Several discoveries are noteworthy for allowing us to probe the recesses of the virus infected cell and to search for cryptic viral genomes which might provide clues in our studies of cancer etiology or developmental biology. One of the most notable was the dis covery of reverse transcriptase. This marked a momentous occasion in the history of molecular biology. Not only did it provide insight into the mechanism of persistence of retroviruses but it also provided us with an enzyme that could synthesize a DNA copy of any RNA. This DNA copy could then be used as a hybridization reagent to search for both complementary DNA and viral-specific RNA. Thus one could follow the course of any viral infection or probe in tumor cells for hidden viral genomes. Second, a great deal of credit must be given to the geneticists who isolated the various deletion mutants in the 'avian retrovirus system and thus provided us with the frrst means of isolating gene-spe cific probes. Finally, the laboratories which have mapped the genome have provided us with the framework in which to ask very specific questions with our gene-specific probes. Recently, numerous excellent reviews concerning various aspects of the retroviruses have appeared. In this review I shall not even attempt to present a comprehensive review of retroviruses.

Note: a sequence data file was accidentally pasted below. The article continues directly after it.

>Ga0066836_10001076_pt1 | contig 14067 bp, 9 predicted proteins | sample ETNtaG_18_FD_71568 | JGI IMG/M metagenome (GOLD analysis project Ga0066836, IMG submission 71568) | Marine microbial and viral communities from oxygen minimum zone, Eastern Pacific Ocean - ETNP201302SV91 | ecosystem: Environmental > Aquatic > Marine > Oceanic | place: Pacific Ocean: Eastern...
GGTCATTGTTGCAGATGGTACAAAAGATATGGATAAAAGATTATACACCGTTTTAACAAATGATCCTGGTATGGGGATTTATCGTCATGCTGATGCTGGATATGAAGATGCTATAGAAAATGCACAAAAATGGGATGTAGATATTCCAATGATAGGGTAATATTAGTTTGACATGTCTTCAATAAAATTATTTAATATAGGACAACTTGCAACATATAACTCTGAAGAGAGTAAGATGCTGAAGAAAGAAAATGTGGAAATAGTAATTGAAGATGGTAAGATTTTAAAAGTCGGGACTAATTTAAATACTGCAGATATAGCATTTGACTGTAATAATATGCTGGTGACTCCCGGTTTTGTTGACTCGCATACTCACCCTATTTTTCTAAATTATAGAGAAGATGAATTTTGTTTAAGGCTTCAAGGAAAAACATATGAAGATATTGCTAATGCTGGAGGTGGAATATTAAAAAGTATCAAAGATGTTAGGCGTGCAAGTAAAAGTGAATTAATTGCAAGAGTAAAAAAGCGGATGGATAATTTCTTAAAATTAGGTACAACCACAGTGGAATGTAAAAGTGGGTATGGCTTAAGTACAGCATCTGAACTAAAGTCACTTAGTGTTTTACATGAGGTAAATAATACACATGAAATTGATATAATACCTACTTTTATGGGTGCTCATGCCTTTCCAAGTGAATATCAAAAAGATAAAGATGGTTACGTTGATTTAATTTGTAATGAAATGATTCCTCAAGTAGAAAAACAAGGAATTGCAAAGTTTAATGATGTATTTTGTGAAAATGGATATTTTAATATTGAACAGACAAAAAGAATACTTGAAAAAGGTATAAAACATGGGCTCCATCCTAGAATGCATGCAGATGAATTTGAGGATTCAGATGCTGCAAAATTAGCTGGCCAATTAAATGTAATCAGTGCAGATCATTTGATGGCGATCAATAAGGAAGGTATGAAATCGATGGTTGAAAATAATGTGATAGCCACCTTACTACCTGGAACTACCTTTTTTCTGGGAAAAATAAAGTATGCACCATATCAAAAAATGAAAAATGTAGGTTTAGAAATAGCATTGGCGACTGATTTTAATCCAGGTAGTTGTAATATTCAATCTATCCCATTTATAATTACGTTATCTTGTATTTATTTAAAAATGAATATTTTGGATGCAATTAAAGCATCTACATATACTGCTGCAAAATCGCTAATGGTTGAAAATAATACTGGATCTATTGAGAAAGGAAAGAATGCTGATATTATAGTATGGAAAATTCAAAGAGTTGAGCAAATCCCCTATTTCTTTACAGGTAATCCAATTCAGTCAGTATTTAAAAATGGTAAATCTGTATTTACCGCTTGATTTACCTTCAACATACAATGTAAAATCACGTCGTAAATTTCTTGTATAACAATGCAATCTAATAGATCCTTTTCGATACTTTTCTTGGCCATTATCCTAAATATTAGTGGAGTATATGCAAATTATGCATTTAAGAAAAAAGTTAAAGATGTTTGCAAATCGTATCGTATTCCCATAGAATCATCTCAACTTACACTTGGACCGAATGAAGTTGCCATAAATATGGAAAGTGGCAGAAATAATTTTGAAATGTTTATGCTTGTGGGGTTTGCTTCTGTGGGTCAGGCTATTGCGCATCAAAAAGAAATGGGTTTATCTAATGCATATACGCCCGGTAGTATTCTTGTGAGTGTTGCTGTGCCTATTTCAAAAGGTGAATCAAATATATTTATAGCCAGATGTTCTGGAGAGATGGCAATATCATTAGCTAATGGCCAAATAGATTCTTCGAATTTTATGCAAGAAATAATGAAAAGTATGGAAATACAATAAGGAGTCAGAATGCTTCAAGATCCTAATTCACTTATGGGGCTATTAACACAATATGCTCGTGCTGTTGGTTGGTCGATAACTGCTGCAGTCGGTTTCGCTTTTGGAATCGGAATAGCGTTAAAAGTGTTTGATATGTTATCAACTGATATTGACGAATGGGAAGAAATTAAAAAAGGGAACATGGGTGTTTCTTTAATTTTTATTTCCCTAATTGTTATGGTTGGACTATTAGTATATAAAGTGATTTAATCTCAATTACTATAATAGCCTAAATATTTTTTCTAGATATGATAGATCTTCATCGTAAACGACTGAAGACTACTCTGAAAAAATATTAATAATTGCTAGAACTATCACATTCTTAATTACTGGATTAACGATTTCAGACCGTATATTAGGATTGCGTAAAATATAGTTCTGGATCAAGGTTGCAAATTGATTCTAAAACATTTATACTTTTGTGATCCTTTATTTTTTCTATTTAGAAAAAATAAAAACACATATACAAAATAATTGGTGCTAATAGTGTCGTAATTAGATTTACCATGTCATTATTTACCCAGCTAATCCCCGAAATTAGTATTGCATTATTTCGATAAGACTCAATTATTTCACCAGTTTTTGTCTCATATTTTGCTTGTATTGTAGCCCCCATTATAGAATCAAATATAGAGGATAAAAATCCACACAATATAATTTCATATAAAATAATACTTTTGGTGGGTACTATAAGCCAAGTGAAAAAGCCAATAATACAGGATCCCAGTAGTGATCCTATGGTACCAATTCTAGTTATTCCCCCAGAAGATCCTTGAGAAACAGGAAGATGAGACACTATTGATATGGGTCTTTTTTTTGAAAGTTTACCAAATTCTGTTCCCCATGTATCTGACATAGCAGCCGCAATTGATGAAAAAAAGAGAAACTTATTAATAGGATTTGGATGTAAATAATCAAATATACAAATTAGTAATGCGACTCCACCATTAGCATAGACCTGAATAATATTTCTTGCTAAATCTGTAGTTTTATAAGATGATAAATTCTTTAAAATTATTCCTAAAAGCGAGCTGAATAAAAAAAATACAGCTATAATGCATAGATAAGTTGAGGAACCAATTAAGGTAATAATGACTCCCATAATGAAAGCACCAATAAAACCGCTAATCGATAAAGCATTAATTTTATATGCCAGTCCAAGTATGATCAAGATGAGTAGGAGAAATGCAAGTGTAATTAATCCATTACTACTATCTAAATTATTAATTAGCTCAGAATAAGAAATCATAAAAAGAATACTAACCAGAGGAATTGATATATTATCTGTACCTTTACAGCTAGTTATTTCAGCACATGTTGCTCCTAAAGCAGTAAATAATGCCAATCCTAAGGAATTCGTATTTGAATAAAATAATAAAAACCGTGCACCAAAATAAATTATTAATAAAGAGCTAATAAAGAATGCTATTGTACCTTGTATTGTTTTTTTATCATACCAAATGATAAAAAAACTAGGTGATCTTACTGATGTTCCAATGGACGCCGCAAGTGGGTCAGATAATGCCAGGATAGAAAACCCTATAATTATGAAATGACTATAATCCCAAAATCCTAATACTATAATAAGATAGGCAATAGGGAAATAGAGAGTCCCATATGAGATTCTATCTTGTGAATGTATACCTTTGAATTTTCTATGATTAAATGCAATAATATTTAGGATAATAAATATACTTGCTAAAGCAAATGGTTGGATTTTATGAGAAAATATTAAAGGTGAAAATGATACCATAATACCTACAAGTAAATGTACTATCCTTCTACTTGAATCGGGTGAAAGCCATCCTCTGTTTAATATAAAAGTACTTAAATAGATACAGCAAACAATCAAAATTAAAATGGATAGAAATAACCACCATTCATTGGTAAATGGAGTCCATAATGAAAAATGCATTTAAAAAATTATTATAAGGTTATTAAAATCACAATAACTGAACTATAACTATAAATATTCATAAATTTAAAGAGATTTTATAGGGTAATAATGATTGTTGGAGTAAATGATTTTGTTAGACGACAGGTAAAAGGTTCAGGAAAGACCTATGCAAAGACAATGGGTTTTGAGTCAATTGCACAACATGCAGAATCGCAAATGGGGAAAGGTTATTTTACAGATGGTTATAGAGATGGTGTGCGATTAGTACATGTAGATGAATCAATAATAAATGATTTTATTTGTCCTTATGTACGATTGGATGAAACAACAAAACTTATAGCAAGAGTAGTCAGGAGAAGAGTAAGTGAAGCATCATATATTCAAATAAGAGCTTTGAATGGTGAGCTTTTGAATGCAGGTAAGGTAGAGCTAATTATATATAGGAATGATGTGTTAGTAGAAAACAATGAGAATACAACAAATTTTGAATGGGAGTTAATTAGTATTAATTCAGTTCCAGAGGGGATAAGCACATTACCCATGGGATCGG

Genetics of Reovirus.- The Transforming Protein of Avian Sarcoma Viruses and Its Homologue in Normal Cells.- Gene-Specific Probes for Avian Retroviruses.- Replication of Herpesvirus DNA.- The Obese Strain (OS) of Chickens With Spontaneous Autoimmune Thyroiditis: Review of Recent Data.- Nucleic Acid Independent Synthesis of Peptides.- The T-Cell Receptor Problem.- Retroviral Gene Expression.